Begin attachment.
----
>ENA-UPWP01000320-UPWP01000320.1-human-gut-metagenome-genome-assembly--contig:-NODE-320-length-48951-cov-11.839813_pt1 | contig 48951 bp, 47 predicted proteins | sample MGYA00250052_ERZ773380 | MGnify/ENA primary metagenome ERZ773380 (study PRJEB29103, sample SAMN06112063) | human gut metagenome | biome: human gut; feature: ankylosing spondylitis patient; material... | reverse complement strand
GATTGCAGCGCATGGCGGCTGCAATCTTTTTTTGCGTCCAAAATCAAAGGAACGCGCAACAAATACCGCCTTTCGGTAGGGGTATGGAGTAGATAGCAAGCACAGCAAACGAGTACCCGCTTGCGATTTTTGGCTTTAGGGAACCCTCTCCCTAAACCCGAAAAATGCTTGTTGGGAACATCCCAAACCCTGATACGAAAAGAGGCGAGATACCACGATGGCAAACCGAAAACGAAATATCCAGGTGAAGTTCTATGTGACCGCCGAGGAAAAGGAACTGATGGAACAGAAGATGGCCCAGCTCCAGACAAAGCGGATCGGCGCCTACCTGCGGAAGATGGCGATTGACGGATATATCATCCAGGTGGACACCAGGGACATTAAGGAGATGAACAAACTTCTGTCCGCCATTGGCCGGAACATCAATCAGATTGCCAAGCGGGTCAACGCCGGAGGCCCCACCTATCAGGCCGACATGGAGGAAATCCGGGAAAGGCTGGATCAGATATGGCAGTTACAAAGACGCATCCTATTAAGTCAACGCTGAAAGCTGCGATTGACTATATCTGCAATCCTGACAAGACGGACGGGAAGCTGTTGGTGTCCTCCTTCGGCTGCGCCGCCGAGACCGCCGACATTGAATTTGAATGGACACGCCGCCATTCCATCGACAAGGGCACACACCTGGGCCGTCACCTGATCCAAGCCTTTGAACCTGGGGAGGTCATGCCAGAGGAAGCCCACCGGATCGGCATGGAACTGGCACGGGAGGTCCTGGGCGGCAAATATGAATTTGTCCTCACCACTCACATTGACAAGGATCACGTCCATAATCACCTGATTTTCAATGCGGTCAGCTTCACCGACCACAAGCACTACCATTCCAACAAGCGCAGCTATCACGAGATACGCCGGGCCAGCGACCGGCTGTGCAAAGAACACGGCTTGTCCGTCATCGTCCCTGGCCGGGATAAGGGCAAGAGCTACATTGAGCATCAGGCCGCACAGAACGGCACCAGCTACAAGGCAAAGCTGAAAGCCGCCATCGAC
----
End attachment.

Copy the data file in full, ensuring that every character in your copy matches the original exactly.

>ENA-UPWP01000320-UPWP01000320.1-human-gut-metagenome-genome-assembly--contig:-NODE-320-length-48951-cov-11.839813_pt1 | contig 48951 bp, 47 predicted proteins | sample MGYA00250052_ERZ773380 | MGnify/ENA primary metagenome ERZ773380 (study PRJEB29103, sample SAMN06112063) | human gut metagenome | biome: human gut; feature: ankylosing spondylitis patient; material... | reverse complement strand
GATTGCAGCGCATGGCGGCTGCAATCTTTTTTTGCGTCCAAAATCAAAGGAACGCGCAACAAATACCGCCTTTCGGTAGGGGTATGGAGTAGATAGCAAGCACAGCAAACGAGTACCCGCTTGCGATTTTTGGCTTTAGGGAACCCTCTCCCTAAACCCGAAAAATGCTTGTTGGGAACATCCCAAACCCTGATACGAAAAGAGGCGAGATACCACGATGGCAAACCGAAAACGAAATATCCAGGTGAAGTTCTATGTGACCGCCGAGGAAAAGGAACTGATGGAACAGAAGATGGCCCAGCTCCAGACAAAGCGGATCGGCGCCTACCTGCGGAAGATGGCGATTGACGGATATATCATCCAGGTGGACACCAGGGACATTAAGGAGATGAACAAACTTCTGTCCGCCATTGGCCGGAACATCAATCAGATTGCCAAGCGGGTCAACGCCGGAGGCCCCACCTATCAGGCCGACATGGAGGAAATCCGGGAAAGGCTGGATCAGATATGGCAGTTACAAAGACGCATCCTATTAAGTCAACGCTGAAAGCTGCGATTGACTATATCTGCAATCCTGACAAGACGGACGGGAAGCTGTTGGTGTCCTCCTTCGGCTGCGCCGCCGAGACCGCCGACATTGAATTTGAATGGACACGCCGCCATTCCATCGACAAGGGCACACACCTGGGCCGTCACCTGATCCAAGCCTTTGAACCTGGGGAGGTCATGCCAGAGGAAGCCCACCGGATCGGCATGGAACTGGCACGGGAGGTCCTGGGCGGCAAATATGAATTTGTCCTCACCACTCACATTGACAAGGATCACGTCCATAATCACCTGATTTTCAATGCGGTCAGCTTCACCGACCACAAGCACTACCATTCCAACAAGCGCAGCTATCACGAGATACGCCGGGCCAGCGACCGGCTGTGCAAAGAACACGGCTTGTCCGTCATCGTCCCTGGCCGGGATAAGGGCAAGAGCTACATTGAGCATCAGGCCGCACAGAACGGCACCAGCTACAAGGCAAAGCTGAAAGCCGCCATCGAC